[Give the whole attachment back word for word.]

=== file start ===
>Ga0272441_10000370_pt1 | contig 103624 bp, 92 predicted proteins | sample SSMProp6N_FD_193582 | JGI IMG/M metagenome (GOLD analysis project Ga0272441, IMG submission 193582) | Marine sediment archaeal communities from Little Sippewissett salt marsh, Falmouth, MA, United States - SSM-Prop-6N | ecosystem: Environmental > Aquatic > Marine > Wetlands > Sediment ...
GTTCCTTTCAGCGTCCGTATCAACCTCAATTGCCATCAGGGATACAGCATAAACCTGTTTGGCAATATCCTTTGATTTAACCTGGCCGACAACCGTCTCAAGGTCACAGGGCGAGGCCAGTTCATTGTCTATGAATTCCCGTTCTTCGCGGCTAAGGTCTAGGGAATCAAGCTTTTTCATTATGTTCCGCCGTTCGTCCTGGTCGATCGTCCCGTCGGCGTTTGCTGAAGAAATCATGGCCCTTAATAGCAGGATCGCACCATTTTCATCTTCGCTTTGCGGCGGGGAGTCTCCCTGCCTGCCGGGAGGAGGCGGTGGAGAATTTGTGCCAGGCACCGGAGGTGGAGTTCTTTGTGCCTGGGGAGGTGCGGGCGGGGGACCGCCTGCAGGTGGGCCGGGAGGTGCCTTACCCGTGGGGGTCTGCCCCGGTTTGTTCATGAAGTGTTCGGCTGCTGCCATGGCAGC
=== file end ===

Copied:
>Ga0272441_10000370_pt1 | contig 103624 bp, 92 predicted proteins | sample SSMProp6N_FD_193582 | JGI IMG/M metagenome (GOLD analysis project Ga0272441, IMG submission 193582) | Marine sediment archaeal communities from Little Sippewissett salt marsh, Falmouth, MA, United States - SSM-Prop-6N | ecosystem: Environmental > Aquatic > Marine > Wetlands > Sediment ...
GTTCCTTTCAGCGTCCGTATCAACCTCAATTGCCATCAGGGATACAGCATAAACCTGTTTGGCAATATCCTTTGATTTAACCTGGCCGACAACCGTCTCAAGGTCACAGGGCGAGGCCAGTTCATTGTCTATGAATTCCCGTTCTTCGCGGCTAAGGTCTAGGGAATCAAGCTTTTTCATTATGTTCCGCCGTTCGTCCTGGTCGATCGTCCCGTCGGCGTTTGCTGAAGAAATCATGGCCCTTAATAGCAGGATCGCACCATTTTCATCTTCGCTTTGCGGCGGGGAGTCTCCCTGCCTGCCGGGAGGAGGCGGTGGAGAATTTGTGCCAGGCACCGGAGGTGGAGTTCTTTGTGCCTGGGGAGGTGCGGGCGGGGGACCGCCTGCAGGTGGGCCGGGAGGTGCCTTACCCGTGGGGGTCTGCCCCGGTTTGTTCATGAAGTGTTCGGCTGCTGCCATGGCAGC